Once you know who your competitors are, what types of content is ranking for your high value keywords, and level of signaling that you’re competing with; i.e. on page factors, back link profile, social signals, etc. – you are ready to take this further:

1. Expand Your Semantic and Contextual Reach

Google has begun to look not only for keywords on the page, but also for groups of contextually relevant words. To such an extent that there is a patent recently reviewed by Bill Slawski that looks at the potential for parameterless search.

What does that mean? Imagine if you will being out and simply holding down a button on your phone and simply speaking “search now,” and based on your personal preferences and geo-location, Google returns a set of results.

Going back to Google’s keyword planner, we are going to look at what other words Google believes to be closely related at the category and product adjective level.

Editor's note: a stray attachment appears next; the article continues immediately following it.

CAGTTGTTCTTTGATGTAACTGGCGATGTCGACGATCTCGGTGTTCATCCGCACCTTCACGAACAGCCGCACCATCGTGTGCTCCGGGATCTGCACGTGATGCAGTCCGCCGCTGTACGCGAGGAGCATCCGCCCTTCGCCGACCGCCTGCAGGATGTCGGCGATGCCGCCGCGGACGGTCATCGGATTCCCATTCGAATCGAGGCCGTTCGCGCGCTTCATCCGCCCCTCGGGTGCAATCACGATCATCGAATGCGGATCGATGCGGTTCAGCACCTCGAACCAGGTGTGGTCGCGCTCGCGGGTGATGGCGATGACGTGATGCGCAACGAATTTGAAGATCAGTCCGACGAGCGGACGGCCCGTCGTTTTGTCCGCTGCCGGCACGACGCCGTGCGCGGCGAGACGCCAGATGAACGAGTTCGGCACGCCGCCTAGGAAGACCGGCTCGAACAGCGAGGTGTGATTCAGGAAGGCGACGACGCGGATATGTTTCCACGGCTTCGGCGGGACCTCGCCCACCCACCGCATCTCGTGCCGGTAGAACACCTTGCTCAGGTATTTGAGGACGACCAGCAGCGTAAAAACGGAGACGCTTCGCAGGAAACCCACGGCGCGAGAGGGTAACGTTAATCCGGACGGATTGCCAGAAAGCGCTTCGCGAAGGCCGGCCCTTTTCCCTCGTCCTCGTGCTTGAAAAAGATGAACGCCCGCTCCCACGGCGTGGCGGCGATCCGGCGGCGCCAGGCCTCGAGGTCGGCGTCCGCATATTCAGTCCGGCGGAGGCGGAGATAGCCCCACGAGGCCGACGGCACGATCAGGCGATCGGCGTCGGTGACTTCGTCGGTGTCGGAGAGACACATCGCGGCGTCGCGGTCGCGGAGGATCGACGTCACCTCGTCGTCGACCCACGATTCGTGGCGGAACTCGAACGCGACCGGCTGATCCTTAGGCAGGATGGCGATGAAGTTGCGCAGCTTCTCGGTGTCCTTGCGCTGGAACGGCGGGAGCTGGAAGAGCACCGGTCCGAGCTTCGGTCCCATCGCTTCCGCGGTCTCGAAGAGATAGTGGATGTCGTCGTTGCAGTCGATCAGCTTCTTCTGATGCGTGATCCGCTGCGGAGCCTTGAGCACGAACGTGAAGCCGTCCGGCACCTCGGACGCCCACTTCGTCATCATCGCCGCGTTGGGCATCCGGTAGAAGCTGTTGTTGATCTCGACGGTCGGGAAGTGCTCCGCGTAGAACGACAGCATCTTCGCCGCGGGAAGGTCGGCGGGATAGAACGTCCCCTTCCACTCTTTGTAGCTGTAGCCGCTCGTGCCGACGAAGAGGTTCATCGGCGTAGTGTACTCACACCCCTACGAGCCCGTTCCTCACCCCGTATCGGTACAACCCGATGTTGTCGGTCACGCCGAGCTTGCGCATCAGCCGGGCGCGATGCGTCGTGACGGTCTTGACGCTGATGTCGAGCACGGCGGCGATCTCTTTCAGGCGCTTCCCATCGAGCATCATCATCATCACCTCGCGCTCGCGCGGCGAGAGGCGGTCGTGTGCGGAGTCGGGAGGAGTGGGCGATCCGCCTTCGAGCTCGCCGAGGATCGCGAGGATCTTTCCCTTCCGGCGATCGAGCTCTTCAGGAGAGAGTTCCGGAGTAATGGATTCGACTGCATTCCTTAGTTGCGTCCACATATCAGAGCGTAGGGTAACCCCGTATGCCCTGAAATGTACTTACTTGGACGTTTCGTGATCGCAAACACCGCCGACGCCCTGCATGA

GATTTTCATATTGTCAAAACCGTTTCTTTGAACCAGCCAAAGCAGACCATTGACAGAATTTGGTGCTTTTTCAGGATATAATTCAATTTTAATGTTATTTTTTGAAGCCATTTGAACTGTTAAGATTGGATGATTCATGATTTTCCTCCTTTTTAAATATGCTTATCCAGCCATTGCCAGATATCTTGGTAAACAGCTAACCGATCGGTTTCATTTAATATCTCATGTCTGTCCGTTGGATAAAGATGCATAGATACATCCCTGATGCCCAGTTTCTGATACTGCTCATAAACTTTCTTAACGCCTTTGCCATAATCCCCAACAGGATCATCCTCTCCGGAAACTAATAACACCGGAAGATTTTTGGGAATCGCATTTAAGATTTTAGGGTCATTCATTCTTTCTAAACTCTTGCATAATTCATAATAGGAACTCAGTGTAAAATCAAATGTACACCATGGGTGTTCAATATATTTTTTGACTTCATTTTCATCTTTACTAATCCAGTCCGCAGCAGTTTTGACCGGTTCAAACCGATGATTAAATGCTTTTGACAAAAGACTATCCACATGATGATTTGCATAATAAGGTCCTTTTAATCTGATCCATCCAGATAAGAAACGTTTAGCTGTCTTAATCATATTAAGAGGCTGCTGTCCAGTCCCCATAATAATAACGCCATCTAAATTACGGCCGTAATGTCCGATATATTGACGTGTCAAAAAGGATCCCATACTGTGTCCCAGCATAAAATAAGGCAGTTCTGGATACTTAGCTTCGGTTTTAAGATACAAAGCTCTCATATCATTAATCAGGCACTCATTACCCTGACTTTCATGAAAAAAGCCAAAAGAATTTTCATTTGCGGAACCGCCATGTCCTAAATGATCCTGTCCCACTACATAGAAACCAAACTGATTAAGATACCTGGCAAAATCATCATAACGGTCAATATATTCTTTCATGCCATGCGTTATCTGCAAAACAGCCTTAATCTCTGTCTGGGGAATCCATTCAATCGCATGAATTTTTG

To get started, choose your category from the drop down menu and add just your head keyword, for example here’s a look at the keyword ‘ecommerce‘ within the ‘business and industrial‘ category (click to enlarge):

keyword-planner_ecommerce

You can see pretty quickly from the image above that Google associates the keyword ‘ecommerce‘ primarily with software; every top-level term listed is related to software, solutions, a code base (such as PHP), etc.

If we add the word ‘optimization,’ this focus shifts to design and developers and completely away from software, with terms related to SEO and marketing starting to show up.

Let’s take a look at a query landscape that we have already become familiar with; motorcycle jackets – this time removing the category (click to enlarge).

keyword-planner_motorcycle-jackets